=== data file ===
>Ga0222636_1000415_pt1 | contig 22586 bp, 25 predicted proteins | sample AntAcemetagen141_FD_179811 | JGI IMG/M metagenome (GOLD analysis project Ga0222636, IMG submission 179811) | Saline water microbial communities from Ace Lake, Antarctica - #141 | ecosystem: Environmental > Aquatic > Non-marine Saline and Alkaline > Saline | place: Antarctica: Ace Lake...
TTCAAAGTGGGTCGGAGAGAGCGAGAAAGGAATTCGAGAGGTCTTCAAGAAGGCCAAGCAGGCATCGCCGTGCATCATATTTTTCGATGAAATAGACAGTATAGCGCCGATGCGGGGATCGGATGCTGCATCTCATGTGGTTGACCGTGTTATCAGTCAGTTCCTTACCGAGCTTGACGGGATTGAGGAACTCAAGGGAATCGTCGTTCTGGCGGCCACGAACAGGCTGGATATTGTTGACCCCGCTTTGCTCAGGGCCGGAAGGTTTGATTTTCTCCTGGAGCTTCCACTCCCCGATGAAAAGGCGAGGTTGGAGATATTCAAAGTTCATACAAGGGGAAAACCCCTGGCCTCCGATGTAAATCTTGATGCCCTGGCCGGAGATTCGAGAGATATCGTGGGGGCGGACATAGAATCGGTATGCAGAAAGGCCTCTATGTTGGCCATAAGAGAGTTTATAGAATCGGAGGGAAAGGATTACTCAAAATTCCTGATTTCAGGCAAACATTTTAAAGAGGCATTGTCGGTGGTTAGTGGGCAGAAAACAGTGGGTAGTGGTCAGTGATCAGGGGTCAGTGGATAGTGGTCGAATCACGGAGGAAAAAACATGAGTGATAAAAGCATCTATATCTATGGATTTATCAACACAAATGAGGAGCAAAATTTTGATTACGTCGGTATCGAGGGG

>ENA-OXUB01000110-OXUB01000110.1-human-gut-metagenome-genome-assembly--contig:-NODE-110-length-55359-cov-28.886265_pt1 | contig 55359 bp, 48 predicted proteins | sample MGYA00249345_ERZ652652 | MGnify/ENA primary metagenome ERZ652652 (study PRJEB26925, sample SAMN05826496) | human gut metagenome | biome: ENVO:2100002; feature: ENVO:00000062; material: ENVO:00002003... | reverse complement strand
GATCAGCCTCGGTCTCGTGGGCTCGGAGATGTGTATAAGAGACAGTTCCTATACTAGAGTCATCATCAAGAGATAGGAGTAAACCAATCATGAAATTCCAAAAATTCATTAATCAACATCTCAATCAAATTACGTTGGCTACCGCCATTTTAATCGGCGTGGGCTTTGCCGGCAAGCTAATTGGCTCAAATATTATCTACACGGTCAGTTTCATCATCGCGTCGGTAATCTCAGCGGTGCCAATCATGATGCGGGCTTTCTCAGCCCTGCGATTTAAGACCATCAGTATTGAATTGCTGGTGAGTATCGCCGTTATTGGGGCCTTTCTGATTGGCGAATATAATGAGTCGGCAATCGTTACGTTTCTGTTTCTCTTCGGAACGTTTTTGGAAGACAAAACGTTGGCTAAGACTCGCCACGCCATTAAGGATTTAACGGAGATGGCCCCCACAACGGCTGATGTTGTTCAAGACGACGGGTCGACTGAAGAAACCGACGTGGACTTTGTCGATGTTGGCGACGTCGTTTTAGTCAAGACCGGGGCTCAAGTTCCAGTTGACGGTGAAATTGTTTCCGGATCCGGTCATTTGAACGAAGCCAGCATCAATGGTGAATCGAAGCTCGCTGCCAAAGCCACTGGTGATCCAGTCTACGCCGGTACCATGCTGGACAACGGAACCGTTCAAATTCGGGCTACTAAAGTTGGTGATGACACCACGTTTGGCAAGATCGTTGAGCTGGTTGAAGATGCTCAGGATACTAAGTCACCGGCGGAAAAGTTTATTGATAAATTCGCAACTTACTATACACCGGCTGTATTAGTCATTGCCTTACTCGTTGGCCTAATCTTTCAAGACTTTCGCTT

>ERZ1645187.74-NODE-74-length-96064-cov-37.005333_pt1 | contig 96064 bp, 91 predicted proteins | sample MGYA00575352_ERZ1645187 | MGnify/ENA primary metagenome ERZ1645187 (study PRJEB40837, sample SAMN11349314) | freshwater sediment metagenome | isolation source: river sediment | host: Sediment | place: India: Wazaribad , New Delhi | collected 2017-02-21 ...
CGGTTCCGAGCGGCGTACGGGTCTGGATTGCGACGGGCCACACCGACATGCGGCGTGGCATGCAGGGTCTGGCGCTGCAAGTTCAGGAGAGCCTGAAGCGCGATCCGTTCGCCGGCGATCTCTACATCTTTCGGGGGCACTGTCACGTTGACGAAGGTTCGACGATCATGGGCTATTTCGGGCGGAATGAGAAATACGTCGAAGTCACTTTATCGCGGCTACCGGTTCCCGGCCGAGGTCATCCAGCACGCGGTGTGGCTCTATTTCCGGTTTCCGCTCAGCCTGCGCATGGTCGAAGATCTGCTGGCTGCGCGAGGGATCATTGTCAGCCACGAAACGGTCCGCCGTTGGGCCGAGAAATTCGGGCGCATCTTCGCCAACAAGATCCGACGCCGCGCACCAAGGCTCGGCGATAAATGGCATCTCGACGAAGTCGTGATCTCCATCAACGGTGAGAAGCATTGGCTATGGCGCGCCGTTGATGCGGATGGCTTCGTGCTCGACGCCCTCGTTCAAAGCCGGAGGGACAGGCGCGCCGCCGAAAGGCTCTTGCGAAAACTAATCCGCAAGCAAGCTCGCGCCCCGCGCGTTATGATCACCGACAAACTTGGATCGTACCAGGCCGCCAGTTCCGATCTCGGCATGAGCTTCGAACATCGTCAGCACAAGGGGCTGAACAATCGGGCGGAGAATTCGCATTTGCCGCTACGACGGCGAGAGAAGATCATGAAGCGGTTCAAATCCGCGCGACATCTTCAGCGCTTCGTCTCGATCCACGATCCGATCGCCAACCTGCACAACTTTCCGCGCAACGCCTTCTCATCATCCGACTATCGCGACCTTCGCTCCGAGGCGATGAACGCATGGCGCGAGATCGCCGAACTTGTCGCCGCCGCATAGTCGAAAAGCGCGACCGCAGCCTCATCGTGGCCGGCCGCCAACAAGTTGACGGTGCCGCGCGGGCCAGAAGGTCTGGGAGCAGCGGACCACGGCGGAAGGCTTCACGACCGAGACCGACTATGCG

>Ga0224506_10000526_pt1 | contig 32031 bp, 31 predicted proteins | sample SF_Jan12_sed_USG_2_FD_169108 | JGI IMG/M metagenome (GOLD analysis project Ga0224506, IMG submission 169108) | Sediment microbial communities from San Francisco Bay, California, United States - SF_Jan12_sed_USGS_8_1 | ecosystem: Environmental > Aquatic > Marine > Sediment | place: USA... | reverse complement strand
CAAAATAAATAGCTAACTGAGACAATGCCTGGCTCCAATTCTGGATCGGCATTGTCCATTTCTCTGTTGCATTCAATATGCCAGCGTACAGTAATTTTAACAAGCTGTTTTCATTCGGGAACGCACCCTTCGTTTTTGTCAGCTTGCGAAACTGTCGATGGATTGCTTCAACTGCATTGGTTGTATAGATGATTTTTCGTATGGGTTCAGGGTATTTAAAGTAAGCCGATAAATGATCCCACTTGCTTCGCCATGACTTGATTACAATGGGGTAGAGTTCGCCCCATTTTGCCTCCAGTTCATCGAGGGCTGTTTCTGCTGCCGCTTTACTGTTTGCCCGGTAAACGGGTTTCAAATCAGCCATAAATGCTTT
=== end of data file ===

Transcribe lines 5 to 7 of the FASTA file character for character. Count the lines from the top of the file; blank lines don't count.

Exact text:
>ERZ1645187.74-NODE-74-length-96064-cov-37.005333_pt1 | contig 96064 bp, 91 predicted proteins | sample MGYA00575352_ERZ1645187 | MGnify/ENA primary metagenome ERZ1645187 (study PRJEB40837, sample SAMN11349314) | freshwater sediment metagenome | isolation source: river sediment | host: Sediment | place: India: Wazaribad , New Delhi | collected 2017-02-21 ...
CGGTTCCGAGCGGCGTACGGGTCTGGATTGCGACGGGCCACACCGACATGCGGCGTGGCATGCAGGGTCTGGCGCTGCAAGTTCAGGAGAGCCTGAAGCGCGATCCGTTCGCCGGCGATCTCTACATCTTTCGGGGGCACTGTCACGTTGACGAAGGTTCGACGATCATGGGCTATTTCGGGCGGAATGAGAAATACGTCGAAGTCACTTTATCGCGGCTACCGGTTCCCGGCCGAGGTCATCCAGCACGCGGTGTGGCTCTATTTCCGGTTTCCGCTCAGCCTGCGCATGGTCGAAGATCTGCTGGCTGCGCGAGGGATCATTGTCAGCCACGAAACGGTCCGCCGTTGGGCCGAGAAATTCGGGCGCATCTTCGCCAACAAGATCCGACGCCGCGCACCAAGGCTCGGCGATAAATGGCATCTCGACGAAGTCGTGATCTCCATCAACGGTGAGAAGCATTGGCTATGGCGCGCCGTTGATGCGGATGGCTTCGTGCTCGACGCCCTCGTTCAAAGCCGGAGGGACAGGCGCGCCGCCGAAAGGCTCTTGCGAAAACTAATCCGCAAGCAAGCTCGCGCCCCGCGCGTTATGATCACCGACAAACTTGGATCGTACCAGGCCGCCAGTTCCGATCTCGGCATGAGCTTCGAACATCGTCAGCACAAGGGGCTGAACAATCGGGCGGAGAATTCGCATTTGCCGCTACGACGGCGAGAGAAGATCATGAAGCGGTTCAAATCCGCGCGACATCTTCAGCGCTTCGTCTCGATCCACGATCCGATCGCCAACCTGCACAACTTTCCGCGCAACGCCTTCTCATCATCCGACTATCGCGACCTTCGCTCCGAGGCGATGAACGCATGGCGCGAGATCGCCGAACTTGTCGCCGCCGCATAGTCGAAAAGCGCGACCGCAGCCTCATCGTGGCCGGCCGCCAACAAGTTGACGGTGCCGCGCGGGCCAGAAGGTCTGGGAGCAGCGGACCACGGCGGAAGGCTTCACGACCGAGACCGACTATGCG

>Ga0224506_10000526_pt1 | contig 32031 bp, 31 predicted proteins | sample SF_Jan12_sed_USG_2_FD_169108 | JGI IMG/M metagenome (GOLD analysis project Ga0224506, IMG submission 169108) | Sediment microbial communities from San Francisco Bay, California, United States - SF_Jan12_sed_USGS_8_1 | ecosystem: Environmental > Aquatic > Marine > Sediment | place: USA... | reverse complement strand